More often than not, newer airplanes are naturally coated with this type of system, and they occasionally do need to be reapplied. They are, however, very efficient windshield wiper systems that let pilots and co-pilots enjoy excellent vision even when it’s pouring down rain outside.
The reason some of the coating and rain repellent systems are so effective is because of the problems generally associated with windshield wiper blades. One of these problems is the pressure of the blades against the windshield, which may be ineffective and cause streaking or smearing. The other problem is their ability to keep up with the rain when it’s raining hard.
Because of these problem areas, more and more airplane manufacturers are opting for alternative systems for removing rain on the windshield. One of these is a pneumatic rain removal system, which consists of heated air that is aimed at the windshield. This heated air has two main advantages. First, it causes the raindrops to break up into small particles that are blown away easily. Second, it prevents the moisture from freezing, which would cause a new host of problems for the pilots.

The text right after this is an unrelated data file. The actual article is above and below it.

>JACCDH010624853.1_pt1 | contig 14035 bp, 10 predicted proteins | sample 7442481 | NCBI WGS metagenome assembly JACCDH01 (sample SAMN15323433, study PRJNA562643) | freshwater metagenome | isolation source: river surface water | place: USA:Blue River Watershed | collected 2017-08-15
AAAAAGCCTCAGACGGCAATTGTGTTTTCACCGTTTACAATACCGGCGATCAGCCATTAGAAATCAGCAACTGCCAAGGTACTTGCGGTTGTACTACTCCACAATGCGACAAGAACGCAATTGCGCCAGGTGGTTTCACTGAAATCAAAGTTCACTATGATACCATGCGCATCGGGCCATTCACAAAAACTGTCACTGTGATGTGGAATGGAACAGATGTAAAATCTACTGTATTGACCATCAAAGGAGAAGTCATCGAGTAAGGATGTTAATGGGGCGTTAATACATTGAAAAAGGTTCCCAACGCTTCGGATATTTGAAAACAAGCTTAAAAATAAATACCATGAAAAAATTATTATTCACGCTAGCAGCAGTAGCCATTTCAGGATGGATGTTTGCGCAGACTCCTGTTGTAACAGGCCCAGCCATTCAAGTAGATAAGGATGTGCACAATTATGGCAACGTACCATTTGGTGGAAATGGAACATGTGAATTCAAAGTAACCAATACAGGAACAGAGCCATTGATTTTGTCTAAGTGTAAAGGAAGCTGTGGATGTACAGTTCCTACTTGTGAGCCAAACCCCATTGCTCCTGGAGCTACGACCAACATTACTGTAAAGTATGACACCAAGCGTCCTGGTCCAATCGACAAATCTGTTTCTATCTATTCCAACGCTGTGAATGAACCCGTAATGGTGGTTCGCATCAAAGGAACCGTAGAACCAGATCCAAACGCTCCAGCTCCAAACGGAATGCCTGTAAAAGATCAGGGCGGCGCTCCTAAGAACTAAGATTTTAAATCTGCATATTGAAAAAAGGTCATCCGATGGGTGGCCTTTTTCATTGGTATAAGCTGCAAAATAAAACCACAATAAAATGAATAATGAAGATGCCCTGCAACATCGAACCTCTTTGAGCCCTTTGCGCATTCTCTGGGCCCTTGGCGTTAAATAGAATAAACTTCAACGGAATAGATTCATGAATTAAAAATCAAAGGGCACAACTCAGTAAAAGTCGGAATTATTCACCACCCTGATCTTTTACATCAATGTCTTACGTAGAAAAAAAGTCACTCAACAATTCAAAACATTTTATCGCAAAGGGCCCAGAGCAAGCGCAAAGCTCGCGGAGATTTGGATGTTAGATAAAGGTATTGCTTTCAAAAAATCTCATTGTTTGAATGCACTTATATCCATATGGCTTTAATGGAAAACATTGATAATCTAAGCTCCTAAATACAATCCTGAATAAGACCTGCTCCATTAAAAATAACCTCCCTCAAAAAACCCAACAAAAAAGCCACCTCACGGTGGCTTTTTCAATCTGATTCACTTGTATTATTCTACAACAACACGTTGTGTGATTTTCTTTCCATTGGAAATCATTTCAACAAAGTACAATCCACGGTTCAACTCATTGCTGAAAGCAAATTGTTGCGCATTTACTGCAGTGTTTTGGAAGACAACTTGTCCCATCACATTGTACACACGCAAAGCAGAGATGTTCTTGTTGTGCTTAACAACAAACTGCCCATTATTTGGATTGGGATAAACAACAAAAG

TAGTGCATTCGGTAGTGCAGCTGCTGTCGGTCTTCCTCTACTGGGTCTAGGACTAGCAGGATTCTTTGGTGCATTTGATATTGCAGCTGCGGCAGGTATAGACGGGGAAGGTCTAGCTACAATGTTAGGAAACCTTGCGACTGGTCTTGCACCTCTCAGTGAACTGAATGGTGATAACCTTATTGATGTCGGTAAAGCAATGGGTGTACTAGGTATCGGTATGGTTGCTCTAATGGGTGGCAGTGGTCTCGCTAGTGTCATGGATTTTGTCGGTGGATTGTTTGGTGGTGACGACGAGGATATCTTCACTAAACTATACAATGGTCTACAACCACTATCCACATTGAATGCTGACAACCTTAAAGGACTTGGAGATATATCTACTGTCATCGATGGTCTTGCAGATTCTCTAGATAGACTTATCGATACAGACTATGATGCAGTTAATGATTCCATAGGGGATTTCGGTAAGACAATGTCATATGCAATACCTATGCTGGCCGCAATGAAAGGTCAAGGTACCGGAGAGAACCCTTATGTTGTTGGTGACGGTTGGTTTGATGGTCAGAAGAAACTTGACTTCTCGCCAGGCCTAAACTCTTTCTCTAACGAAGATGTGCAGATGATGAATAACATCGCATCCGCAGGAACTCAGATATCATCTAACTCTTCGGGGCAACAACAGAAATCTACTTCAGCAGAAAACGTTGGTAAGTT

With this type of system, the heated air is usually provided by bleed air or by some type of electric blower. It is a user-friendly system that uses technological advances to keep windshields on airplanes clean and clear, regardless of how hard it is raining outside.
The Design of the Airplane Affects the Windshield